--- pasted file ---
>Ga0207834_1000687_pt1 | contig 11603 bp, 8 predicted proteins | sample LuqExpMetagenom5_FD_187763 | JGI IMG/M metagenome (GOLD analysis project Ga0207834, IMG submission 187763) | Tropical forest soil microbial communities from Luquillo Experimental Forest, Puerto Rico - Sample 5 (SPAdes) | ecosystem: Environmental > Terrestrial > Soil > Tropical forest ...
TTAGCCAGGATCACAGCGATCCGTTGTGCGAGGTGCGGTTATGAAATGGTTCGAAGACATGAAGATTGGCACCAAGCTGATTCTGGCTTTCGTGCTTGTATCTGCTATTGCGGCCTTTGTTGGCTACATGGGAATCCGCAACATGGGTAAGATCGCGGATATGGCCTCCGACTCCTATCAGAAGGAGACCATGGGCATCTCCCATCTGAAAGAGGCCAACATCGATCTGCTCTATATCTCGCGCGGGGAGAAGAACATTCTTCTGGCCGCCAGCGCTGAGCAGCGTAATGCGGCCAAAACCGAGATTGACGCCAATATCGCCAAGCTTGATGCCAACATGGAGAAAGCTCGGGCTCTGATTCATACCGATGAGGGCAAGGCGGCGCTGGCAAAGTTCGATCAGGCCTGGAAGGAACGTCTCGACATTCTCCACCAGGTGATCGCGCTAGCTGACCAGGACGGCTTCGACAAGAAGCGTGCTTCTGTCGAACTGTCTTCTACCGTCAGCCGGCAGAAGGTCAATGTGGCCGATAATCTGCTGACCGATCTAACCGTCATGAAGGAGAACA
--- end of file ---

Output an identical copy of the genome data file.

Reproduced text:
>Ga0207834_1000687_pt1 | contig 11603 bp, 8 predicted proteins | sample LuqExpMetagenom5_FD_187763 | JGI IMG/M metagenome (GOLD analysis project Ga0207834, IMG submission 187763) | Tropical forest soil microbial communities from Luquillo Experimental Forest, Puerto Rico - Sample 5 (SPAdes) | ecosystem: Environmental > Terrestrial > Soil > Tropical forest ...
TTAGCCAGGATCACAGCGATCCGTTGTGCGAGGTGCGGTTATGAAATGGTTCGAAGACATGAAGATTGGCACCAAGCTGATTCTGGCTTTCGTGCTTGTATCTGCTATTGCGGCCTTTGTTGGCTACATGGGAATCCGCAACATGGGTAAGATCGCGGATATGGCCTCCGACTCCTATCAGAAGGAGACCATGGGCATCTCCCATCTGAAAGAGGCCAACATCGATCTGCTCTATATCTCGCGCGGGGAGAAGAACATTCTTCTGGCCGCCAGCGCTGAGCAGCGTAATGCGGCCAAAACCGAGATTGACGCCAATATCGCCAAGCTTGATGCCAACATGGAGAAAGCTCGGGCTCTGATTCATACCGATGAGGGCAAGGCGGCGCTGGCAAAGTTCGATCAGGCCTGGAAGGAACGTCTCGACATTCTCCACCAGGTGATCGCGCTAGCTGACCAGGACGGCTTCGACAAGAAGCGTGCTTCTGTCGAACTGTCTTCTACCGTCAGCCGGCAGAAGGTCAATGTGGCCGATAATCTGCTGACCGATCTAACCGTCATGAAGGAGAACA